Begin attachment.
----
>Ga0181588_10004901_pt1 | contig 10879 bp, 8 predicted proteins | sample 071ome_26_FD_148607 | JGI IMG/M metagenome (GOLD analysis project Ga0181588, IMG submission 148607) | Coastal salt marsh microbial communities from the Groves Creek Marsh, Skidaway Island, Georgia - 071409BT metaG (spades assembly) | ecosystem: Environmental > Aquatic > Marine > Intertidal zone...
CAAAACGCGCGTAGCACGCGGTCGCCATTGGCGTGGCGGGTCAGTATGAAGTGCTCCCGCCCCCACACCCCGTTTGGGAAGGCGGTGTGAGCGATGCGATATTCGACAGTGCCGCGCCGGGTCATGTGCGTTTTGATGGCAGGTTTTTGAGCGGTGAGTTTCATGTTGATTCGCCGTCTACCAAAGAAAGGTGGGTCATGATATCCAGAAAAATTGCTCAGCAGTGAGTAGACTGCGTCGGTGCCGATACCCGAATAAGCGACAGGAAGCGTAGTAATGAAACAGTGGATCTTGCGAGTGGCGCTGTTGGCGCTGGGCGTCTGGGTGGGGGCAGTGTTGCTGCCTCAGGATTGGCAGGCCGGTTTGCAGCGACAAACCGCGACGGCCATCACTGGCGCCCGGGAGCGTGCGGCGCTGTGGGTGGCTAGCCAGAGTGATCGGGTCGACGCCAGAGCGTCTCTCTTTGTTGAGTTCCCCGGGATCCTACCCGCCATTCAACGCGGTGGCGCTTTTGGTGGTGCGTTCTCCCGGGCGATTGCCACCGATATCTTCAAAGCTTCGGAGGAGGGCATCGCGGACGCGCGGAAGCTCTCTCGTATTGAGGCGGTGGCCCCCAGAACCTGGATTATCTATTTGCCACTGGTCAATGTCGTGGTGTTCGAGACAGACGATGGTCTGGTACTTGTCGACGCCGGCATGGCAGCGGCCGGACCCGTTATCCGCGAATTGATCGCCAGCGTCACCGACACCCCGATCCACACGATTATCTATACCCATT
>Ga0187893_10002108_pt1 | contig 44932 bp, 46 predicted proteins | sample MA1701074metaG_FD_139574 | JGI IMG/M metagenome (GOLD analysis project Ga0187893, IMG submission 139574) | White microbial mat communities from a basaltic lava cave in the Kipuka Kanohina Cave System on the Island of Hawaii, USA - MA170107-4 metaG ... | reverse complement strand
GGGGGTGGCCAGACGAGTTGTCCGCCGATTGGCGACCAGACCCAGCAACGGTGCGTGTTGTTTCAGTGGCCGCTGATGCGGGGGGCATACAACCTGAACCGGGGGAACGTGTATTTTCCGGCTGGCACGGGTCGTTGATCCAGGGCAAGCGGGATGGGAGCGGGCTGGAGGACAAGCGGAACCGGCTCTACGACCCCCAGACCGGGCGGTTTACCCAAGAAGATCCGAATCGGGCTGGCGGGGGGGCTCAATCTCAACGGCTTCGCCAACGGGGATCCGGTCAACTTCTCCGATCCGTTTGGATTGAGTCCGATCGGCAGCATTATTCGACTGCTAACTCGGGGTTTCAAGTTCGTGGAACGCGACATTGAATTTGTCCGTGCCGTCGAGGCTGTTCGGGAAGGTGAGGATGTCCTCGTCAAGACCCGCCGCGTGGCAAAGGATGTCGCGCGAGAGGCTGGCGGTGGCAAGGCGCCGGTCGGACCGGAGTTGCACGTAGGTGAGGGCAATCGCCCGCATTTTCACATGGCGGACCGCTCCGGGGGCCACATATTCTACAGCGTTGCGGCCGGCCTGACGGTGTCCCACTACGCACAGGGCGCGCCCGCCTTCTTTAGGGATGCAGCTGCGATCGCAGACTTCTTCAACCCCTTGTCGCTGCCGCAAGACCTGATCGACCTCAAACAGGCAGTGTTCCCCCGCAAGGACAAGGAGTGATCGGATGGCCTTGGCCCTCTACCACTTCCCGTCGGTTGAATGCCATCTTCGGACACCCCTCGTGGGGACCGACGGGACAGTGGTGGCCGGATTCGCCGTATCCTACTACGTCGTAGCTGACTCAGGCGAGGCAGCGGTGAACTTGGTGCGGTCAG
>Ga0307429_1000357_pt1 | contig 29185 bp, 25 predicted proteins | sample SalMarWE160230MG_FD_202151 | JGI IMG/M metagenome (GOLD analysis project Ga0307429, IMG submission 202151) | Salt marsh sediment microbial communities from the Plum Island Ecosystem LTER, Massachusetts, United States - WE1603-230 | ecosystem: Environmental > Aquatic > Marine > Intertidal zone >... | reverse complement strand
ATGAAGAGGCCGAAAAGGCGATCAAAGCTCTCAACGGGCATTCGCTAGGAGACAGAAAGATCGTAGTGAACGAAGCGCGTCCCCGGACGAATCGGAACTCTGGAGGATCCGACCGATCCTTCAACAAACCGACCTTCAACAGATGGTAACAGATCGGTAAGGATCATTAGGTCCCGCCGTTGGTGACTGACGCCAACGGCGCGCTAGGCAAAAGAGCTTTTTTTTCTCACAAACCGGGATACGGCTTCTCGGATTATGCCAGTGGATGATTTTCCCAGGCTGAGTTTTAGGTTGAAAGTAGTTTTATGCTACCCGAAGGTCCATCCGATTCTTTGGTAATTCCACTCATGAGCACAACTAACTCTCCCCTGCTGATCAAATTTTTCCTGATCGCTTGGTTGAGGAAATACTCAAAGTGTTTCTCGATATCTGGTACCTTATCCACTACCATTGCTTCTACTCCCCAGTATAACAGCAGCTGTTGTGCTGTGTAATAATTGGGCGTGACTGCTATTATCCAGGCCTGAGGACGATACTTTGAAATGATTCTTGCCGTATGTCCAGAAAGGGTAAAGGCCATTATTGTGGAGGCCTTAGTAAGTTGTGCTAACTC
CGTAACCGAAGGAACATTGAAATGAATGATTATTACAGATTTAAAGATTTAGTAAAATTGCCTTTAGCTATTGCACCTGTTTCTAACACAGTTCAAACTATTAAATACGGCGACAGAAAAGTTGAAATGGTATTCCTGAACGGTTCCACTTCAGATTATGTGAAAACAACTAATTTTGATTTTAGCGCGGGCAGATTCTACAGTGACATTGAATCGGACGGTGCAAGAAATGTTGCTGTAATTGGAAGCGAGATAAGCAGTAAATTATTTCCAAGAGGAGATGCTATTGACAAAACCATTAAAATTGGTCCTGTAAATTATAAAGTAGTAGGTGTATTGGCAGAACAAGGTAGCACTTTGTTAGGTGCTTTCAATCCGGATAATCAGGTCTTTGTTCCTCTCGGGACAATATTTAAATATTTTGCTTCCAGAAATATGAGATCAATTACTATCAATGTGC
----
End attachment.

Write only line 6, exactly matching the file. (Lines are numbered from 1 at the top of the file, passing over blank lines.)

ATGAAGAGGCCGAAAAGGCGATCAAAGCTCTCAACGGGCATTCGCTAGGAGACAGAAAGATCGTAGTGAACGAAGCGCGTCCCCGGACGAATCGGAACTCTGGAGGATCCGACCGATCCTTCAACAAACCGACCTTCAACAGATGGTAACAGATCGGTAAGGATCATTAGGTCCCGCCGTTGGTGACTGACGCCAACGGCGCGCTAGGCAAAAGAGCTTTTTTTTCTCACAAACCGGGATACGGCTTCTCGGATTATGCCAGTGGATGATTTTCCCAGGCTGAGTTTTAGGTTGAAAGTAGTTTTATGCTACCCGAAGGTCCATCCGATTCTTTGGTAATTCCACTCATGAGCACAACTAACTCTCCCCTGCTGATCAAATTTTTCCTGATCGCTTGGTTGAGGAAATACTCAAAGTGTTTCTCGATATCTGGTACCTTATCCACTACCATTGCTTCTACTCCCCAGTATAACAGCAGCTGTTGTGCTGTGTAATAATTGGGCGTGACTGCTATTATCCAGGCCTGAGGACGATACTTTGAAATGATTCTTGCCGTATGTCCAGAAAGGGTAAAGGCCATTATTGTGGAGGCCTTAGTAAGTTGTGCTAACTC